Tuesday, February 23, 2016

This Is Happy by Camilla Gibb

Reasons why I engaged with Camilla Gibb's memoir that explores the meaning of family, This Is Happy:

  • elegant prose
  • struggles with mental illness
  • her unusual childhood situation
  • her lesbian marriage and divorce
  • demonstrated gift for empathy
  • finding of emotional support
  • context for her novels (which I have also loved)

Gibb writes about being in the midst of a major depression while doing graduate studies in England, feeling "not just unseen, but unseeable."

"Perhaps it was the need to know whether I still had a body that led me to open my door to relative strangers: my door, my bed, my legs. To men, women, couples. The net result of a lot of random sex was that what was left of me disappeared."

Coincidentally, immediately prior to reading this memoir, I encountered a fictional protagonist who preferred having sex with couples: Ameera, in Farzana Doctor's All Inclusive.

That's just an aside, because Gibb's compelling story has little to do with her sexuality. She was pregnant when her wife left her and their daughter was born shortly afterwards. It's about what happens when you are devastated but now have a child as well as yourself to look after. It's about finding a way forward, partly through storytelling.

Gibb reminds us that storytelling is vital to our humanity, that we are a narrative species. Stories "make us knowable to others" and give children "the tools to help them know themselves." We are "bound for better or worse, in all sorts of complex and beautiful ways, where we become ourselves in relation to each other and carry something of the other - visceral, embodied - within us."

This Is Happy is a "story without an ending at all. And this, I know, is happy."

Readalike: Adult Onset by Ann-Marie MacDonald. 
See also my review of The Beauty of Humanity Movement by Camilla Gibb.

Tuesday, February 9, 2016

Thunder and Lightning by Lauren Redniss

When art and science get married, I am first in line with the confetti. That's why I want to shower Lauren Redniss' work with rose petals. Thunder and Lightning: Weather Past, Present, Future is full of fascinating information about weather, the font and unusual page layout are all part of the author's design and it's illustrated with hand-coloured photogravure and photopolymer prints. So gorgeous!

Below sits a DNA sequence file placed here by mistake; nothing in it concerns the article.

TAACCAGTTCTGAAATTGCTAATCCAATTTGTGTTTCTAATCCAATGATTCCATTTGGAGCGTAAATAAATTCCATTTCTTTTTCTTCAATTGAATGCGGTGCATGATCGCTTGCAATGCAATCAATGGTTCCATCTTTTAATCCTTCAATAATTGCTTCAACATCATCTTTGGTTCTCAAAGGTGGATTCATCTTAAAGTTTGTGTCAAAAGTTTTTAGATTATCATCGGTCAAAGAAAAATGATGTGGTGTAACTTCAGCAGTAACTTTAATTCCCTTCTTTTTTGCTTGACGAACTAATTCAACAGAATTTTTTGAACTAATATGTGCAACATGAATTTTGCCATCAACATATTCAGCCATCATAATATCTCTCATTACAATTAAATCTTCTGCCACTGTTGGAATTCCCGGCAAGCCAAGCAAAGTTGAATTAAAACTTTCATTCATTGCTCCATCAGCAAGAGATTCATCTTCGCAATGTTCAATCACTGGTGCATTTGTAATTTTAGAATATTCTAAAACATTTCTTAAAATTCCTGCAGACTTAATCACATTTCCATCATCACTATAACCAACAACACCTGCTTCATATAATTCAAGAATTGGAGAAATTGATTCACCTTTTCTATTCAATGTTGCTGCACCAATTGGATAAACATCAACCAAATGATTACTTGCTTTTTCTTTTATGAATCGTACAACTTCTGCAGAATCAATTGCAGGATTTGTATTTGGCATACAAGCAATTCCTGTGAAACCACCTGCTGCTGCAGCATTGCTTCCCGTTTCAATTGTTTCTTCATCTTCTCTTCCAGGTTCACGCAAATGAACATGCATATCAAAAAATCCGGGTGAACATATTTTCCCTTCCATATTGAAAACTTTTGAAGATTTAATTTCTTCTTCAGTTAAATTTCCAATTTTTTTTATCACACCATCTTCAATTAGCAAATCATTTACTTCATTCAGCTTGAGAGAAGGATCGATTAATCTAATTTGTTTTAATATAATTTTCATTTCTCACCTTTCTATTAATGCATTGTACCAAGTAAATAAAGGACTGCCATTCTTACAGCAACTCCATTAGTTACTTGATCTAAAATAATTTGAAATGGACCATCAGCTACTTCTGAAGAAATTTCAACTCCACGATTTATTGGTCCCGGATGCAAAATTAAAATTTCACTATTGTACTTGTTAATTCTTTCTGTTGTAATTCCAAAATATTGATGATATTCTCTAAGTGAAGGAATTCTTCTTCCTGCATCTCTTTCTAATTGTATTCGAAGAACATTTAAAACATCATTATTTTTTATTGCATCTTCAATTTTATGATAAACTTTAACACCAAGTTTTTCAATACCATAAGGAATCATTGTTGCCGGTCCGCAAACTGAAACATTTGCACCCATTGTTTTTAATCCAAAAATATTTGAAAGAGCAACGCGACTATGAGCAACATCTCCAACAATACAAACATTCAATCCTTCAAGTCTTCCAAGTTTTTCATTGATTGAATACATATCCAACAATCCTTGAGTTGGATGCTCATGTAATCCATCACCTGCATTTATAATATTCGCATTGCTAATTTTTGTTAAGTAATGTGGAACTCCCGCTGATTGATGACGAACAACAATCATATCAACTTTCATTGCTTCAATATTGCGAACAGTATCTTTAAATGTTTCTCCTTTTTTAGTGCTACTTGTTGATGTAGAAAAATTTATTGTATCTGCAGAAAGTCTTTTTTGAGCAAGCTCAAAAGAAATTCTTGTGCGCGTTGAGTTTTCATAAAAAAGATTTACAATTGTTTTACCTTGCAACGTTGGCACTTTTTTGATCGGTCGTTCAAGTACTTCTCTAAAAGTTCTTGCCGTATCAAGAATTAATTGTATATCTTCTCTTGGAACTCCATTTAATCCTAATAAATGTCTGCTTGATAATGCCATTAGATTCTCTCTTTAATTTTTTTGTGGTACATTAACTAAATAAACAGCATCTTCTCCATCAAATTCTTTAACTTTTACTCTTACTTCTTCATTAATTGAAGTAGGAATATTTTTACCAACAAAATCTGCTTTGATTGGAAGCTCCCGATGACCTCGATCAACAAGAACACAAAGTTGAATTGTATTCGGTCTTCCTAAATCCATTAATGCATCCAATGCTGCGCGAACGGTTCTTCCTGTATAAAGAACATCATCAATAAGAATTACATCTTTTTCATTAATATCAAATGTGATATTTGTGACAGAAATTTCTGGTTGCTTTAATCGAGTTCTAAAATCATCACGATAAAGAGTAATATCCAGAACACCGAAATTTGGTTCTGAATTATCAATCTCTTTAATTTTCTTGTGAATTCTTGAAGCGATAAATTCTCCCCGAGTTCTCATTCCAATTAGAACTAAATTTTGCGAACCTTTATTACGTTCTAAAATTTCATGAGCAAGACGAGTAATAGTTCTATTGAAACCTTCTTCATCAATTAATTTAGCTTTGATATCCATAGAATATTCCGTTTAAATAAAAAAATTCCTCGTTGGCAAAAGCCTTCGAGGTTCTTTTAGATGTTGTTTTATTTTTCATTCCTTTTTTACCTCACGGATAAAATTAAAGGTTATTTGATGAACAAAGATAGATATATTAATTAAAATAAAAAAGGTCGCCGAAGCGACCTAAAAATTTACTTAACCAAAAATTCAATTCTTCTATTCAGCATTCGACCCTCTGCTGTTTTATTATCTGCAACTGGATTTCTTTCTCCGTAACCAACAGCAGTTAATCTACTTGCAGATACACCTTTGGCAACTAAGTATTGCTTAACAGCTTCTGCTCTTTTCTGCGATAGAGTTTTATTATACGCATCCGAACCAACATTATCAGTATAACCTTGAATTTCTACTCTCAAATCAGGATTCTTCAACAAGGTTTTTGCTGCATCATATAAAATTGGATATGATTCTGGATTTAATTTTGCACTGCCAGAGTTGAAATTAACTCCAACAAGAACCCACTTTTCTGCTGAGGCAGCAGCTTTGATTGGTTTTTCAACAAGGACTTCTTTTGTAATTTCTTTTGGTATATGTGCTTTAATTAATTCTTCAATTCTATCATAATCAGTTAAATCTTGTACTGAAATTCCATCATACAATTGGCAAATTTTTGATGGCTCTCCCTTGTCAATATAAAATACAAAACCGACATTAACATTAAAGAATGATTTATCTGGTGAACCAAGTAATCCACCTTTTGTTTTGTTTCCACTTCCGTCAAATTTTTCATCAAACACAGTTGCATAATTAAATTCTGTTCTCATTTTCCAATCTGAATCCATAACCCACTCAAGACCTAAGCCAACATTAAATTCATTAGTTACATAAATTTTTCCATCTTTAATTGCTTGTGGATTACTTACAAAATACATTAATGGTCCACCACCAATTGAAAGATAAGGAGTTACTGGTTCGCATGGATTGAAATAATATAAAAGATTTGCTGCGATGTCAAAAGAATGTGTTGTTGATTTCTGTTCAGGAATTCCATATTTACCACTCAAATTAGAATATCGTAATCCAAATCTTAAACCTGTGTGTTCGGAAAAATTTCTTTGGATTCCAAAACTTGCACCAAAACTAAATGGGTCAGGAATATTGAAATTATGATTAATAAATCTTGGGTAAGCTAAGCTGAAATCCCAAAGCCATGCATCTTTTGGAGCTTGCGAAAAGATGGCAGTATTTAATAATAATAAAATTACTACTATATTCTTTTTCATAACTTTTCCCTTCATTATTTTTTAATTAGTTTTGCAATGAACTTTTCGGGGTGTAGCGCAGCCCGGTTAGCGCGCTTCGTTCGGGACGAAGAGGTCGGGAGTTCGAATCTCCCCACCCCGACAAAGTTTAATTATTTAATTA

"I hoped to [...] capture a certain feeling - a sensation of strangeness, wonder, terror - that we experience in the presence of nature, most powerfully perhaps when encountering the forces of the elements: a howling wind, a thunderstorm, the beating sun."

Yes, Redniss captures that feeling very well. She also steps up to the challenge "to embrace the whole sky with the mind." (This is from a Latin inscription 'Totum animo comprendere caelum" on the wall at the National Weather Center on the University of Oklahoma's Norman campus.)

From Arctic explorations to desert ecology to classic Greek literature to meteorological warfare to interviews with folks at the Old Farmer's Almanac, Redniss covers a whole lot of ground. With such range, it should not have surprised me to encounter mention of the Humboldt current while I concurrently was listening to the audiobook about Alexander von Humboldt, The Invention of Nature (by Andrea Wulf). Redniss also writes about endurance swimmer Diana Nyad, whom I've recently encountered in other books: The Thing About Jellyfish (Ali Benjamin) and The Argonauts (Margo Nelson).

Thunder and Lightning is a book that can be revisited with much pleasure and enjoyed by curious minds age 12 and up.

Readalikes: Maps (Aleksandra Mizielinska & Daniel Mizielinski); Animalium (Jenny Broom & Katie Scott); The Where, The Why and the How: 75 Artists Illustrate Wondrous Mysteries of Science (Jenny Volvovski et al) and Unflattening (Nick Sousanis).

See also my review of Lauren Redniss' book about Marie Curie, Radioactive.